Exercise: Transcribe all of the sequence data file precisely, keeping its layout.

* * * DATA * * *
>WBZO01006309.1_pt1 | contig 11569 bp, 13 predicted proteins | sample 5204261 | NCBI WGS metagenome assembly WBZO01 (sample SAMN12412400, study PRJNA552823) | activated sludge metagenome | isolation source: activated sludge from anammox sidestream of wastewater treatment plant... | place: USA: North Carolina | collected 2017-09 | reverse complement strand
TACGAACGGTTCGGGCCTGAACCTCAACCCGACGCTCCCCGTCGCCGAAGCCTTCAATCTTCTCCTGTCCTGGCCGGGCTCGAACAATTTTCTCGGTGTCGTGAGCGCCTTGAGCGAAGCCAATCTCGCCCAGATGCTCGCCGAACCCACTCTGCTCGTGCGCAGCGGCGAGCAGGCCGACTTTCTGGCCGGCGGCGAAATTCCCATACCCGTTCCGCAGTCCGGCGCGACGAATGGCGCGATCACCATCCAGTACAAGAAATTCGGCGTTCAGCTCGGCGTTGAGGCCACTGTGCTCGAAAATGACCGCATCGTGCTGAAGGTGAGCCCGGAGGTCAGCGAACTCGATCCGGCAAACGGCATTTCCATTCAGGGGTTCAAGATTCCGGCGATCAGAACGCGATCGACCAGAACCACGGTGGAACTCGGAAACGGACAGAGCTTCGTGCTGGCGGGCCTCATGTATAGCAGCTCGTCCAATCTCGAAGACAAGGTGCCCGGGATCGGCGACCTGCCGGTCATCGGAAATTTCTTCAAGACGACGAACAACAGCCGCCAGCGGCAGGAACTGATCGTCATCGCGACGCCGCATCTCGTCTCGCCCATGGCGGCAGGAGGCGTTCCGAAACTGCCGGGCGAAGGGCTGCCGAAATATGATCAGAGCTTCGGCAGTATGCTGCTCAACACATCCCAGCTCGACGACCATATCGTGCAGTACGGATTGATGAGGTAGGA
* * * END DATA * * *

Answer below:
>WBZO01006309.1_pt1 | contig 11569 bp, 13 predicted proteins | sample 5204261 | NCBI WGS metagenome assembly WBZO01 (sample SAMN12412400, study PRJNA552823) | activated sludge metagenome | isolation source: activated sludge from anammox sidestream of wastewater treatment plant... | place: USA: North Carolina | collected 2017-09 | reverse complement strand
TACGAACGGTTCGGGCCTGAACCTCAACCCGACGCTCCCCGTCGCCGAAGCCTTCAATCTTCTCCTGTCCTGGCCGGGCTCGAACAATTTTCTCGGTGTCGTGAGCGCCTTGAGCGAAGCCAATCTCGCCCAGATGCTCGCCGAACCCACTCTGCTCGTGCGCAGCGGCGAGCAGGCCGACTTTCTGGCCGGCGGCGAAATTCCCATACCCGTTCCGCAGTCCGGCGCGACGAATGGCGCGATCACCATCCAGTACAAGAAATTCGGCGTTCAGCTCGGCGTTGAGGCCACTGTGCTCGAAAATGACCGCATCGTGCTGAAGGTGAGCCCGGAGGTCAGCGAACTCGATCCGGCAAACGGCATTTCCATTCAGGGGTTCAAGATTCCGGCGATCAGAACGCGATCGACCAGAACCACGGTGGAACTCGGAAACGGACAGAGCTTCGTGCTGGCGGGCCTCATGTATAGCAGCTCGTCCAATCTCGAAGACAAGGTGCCCGGGATCGGCGACCTGCCGGTCATCGGAAATTTCTTCAAGACGACGAACAACAGCCGCCAGCGGCAGGAACTGATCGTCATCGCGACGCCGCATCTCGTCTCGCCCATGGCGGCAGGAGGCGTTCCGAAACTGCCGGGCGAAGGGCTGCCGAAATATGATCAGAGCTTCGGCAGTATGCTGCTCAACACATCCCAGCTCGACGACCATATCGTGCAGTACGGATTGATGAGGTAGGA